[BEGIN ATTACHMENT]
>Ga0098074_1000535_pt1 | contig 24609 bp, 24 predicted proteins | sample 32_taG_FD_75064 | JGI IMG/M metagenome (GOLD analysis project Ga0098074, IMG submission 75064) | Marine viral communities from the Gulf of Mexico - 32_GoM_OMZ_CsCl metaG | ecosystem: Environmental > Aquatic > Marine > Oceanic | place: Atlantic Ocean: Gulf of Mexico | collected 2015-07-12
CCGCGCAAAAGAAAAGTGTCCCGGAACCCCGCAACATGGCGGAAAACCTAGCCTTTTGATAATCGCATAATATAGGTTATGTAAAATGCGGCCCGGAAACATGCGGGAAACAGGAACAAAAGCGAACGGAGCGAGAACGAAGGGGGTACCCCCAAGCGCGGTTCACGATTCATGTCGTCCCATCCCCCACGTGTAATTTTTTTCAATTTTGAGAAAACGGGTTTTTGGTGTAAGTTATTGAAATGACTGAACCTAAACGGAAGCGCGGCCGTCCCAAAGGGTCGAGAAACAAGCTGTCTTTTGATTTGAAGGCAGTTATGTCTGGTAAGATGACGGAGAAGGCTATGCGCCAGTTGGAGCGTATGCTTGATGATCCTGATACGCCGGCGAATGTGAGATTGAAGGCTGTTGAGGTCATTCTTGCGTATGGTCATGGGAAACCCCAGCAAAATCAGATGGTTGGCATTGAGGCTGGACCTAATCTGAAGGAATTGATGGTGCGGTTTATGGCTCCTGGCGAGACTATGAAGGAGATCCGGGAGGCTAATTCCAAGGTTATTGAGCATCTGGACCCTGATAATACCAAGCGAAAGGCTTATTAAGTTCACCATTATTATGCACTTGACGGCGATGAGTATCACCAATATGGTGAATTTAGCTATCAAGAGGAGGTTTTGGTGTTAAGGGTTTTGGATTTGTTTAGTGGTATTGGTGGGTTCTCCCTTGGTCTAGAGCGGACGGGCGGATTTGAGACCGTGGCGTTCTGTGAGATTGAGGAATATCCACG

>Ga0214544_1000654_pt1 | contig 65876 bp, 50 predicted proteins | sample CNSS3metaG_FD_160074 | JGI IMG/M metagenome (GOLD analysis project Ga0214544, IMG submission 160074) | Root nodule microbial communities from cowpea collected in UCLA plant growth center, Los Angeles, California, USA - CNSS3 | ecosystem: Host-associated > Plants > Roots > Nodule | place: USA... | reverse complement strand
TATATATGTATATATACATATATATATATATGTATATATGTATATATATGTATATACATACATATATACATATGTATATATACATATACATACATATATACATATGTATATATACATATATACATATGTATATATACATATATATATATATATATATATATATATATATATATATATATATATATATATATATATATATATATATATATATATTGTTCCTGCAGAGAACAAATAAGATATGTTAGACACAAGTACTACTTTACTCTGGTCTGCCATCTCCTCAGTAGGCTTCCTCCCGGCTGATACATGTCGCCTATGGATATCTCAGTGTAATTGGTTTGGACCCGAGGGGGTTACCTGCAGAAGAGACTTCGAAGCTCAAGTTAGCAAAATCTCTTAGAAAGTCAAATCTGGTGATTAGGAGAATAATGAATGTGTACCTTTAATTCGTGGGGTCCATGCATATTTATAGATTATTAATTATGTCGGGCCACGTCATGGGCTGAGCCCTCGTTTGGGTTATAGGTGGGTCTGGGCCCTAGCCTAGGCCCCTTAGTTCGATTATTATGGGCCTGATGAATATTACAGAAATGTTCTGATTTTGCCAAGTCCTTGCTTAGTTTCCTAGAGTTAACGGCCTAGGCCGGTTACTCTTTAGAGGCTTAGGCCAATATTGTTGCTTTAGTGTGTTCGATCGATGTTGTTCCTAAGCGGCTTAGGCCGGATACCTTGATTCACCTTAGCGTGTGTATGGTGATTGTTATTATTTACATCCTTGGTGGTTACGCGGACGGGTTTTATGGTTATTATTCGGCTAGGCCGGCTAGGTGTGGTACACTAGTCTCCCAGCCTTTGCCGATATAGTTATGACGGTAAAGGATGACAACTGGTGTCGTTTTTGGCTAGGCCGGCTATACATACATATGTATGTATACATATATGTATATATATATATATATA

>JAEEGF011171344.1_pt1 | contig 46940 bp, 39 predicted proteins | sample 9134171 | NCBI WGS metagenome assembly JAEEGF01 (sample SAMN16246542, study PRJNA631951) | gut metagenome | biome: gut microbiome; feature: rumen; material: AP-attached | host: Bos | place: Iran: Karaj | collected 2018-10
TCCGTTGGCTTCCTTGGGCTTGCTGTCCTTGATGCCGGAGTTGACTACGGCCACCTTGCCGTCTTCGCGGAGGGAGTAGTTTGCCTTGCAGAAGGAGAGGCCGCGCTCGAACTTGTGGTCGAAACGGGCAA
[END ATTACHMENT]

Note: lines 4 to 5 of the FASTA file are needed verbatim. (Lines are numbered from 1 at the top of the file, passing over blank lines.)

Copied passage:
TATATATGTATATATACATATATATATATATGTATATATGTATATATATGTATATACATACATATATACATATGTATATATACATATACATACATATATACATATGTATATATACATATATACATATGTATATATACATATATATATATATATATATATATATATATATATATATATATATATATATATATATATATATATATATATATATATTGTTCCTGCAGAGAACAAATAAGATATGTTAGACACAAGTACTACTTTACTCTGGTCTGCCATCTCCTCAGTAGGCTTCCTCCCGGCTGATACATGTCGCCTATGGATATCTCAGTGTAATTGGTTTGGACCCGAGGGGGTTACCTGCAGAAGAGACTTCGAAGCTCAAGTTAGCAAAATCTCTTAGAAAGTCAAATCTGGTGATTAGGAGAATAATGAATGTGTACCTTTAATTCGTGGGGTCCATGCATATTTATAGATTATTAATTATGTCGGGCCACGTCATGGGCTGAGCCCTCGTTTGGGTTATAGGTGGGTCTGGGCCCTAGCCTAGGCCCCTTAGTTCGATTATTATGGGCCTGATGAATATTACAGAAATGTTCTGATTTTGCCAAGTCCTTGCTTAGTTTCCTAGAGTTAACGGCCTAGGCCGGTTACTCTTTAGAGGCTTAGGCCAATATTGTTGCTTTAGTGTGTTCGATCGATGTTGTTCCTAAGCGGCTTAGGCCGGATACCTTGATTCACCTTAGCGTGTGTATGGTGATTGTTATTATTTACATCCTTGGTGGTTACGCGGACGGGTTTTATGGTTATTATTCGGCTAGGCCGGCTAGGTGTGGTACACTAGTCTCCCAGCCTTTGCCGATATAGTTATGACGGTAAAGGATGACAACTGGTGTCGTTTTTGGCTAGGCCGGCTATACATACATATGTATGTATACATATATGTATATATATATATATATA

>JAEEGF011171344.1_pt1 | contig 46940 bp, 39 predicted proteins | sample 9134171 | NCBI WGS metagenome assembly JAEEGF01 (sample SAMN16246542, study PRJNA631951) | gut metagenome | biome: gut microbiome; feature: rumen; material: AP-attached | host: Bos | place: Iran: Karaj | collected 2018-10